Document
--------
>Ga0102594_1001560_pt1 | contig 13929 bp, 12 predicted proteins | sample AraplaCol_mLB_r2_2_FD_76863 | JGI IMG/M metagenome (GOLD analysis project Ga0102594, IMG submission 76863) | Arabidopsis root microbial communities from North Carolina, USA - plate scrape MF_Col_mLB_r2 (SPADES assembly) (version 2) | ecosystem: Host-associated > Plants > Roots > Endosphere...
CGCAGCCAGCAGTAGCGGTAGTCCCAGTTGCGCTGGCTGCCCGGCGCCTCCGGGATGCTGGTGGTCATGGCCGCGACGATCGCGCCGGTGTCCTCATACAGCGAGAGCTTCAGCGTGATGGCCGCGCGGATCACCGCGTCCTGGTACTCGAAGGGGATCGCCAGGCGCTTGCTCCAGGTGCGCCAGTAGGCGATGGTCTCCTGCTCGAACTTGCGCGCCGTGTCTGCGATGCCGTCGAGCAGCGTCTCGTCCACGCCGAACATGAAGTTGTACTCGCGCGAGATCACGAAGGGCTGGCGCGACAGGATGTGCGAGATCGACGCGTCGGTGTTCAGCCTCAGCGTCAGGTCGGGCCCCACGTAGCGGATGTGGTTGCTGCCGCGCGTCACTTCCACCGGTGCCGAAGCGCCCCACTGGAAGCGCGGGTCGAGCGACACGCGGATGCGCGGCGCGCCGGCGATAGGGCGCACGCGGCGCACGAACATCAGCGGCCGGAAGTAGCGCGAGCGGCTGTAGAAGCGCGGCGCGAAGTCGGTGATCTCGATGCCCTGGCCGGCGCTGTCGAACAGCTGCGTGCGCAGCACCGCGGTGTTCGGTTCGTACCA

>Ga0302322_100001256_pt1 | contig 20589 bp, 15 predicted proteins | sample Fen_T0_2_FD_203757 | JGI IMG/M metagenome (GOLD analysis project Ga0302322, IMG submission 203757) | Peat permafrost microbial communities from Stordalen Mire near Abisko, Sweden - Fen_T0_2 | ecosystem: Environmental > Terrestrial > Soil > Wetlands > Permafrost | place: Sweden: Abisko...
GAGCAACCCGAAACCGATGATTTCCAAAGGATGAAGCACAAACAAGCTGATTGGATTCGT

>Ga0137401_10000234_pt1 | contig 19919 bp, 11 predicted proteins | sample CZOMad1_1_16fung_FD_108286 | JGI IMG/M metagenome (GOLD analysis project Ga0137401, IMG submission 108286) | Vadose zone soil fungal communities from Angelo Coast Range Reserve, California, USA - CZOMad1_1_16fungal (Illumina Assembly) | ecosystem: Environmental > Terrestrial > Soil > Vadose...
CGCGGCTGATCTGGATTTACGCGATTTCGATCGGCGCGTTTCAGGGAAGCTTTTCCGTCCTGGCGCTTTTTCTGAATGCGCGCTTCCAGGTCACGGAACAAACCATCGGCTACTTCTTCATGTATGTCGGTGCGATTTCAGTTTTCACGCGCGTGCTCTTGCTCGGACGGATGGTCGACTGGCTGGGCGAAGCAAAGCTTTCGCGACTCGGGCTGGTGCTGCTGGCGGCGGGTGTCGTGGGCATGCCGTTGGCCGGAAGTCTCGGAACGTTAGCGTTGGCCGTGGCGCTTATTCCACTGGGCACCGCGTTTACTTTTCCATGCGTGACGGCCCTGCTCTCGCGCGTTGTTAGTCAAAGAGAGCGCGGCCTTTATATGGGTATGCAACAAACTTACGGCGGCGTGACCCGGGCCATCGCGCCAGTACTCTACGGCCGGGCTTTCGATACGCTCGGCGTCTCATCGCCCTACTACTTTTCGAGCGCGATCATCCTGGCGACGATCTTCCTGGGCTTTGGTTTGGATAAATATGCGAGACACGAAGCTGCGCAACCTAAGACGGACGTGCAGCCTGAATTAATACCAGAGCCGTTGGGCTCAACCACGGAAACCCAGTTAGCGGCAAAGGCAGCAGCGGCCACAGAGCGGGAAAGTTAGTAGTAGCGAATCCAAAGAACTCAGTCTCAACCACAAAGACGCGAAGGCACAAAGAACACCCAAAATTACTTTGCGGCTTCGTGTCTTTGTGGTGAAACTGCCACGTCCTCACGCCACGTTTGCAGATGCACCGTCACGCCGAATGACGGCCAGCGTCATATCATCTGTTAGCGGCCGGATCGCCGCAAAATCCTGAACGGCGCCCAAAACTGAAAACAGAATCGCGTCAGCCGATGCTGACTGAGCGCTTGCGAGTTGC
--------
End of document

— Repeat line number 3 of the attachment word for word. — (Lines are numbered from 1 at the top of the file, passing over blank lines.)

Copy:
>Ga0302322_100001256_pt1 | contig 20589 bp, 15 predicted proteins | sample Fen_T0_2_FD_203757 | JGI IMG/M metagenome (GOLD analysis project Ga0302322, IMG submission 203757) | Peat permafrost microbial communities from Stordalen Mire near Abisko, Sweden - Fen_T0_2 | ecosystem: Environmental > Terrestrial > Soil > Wetlands > Permafrost | place: Sweden: Abisko...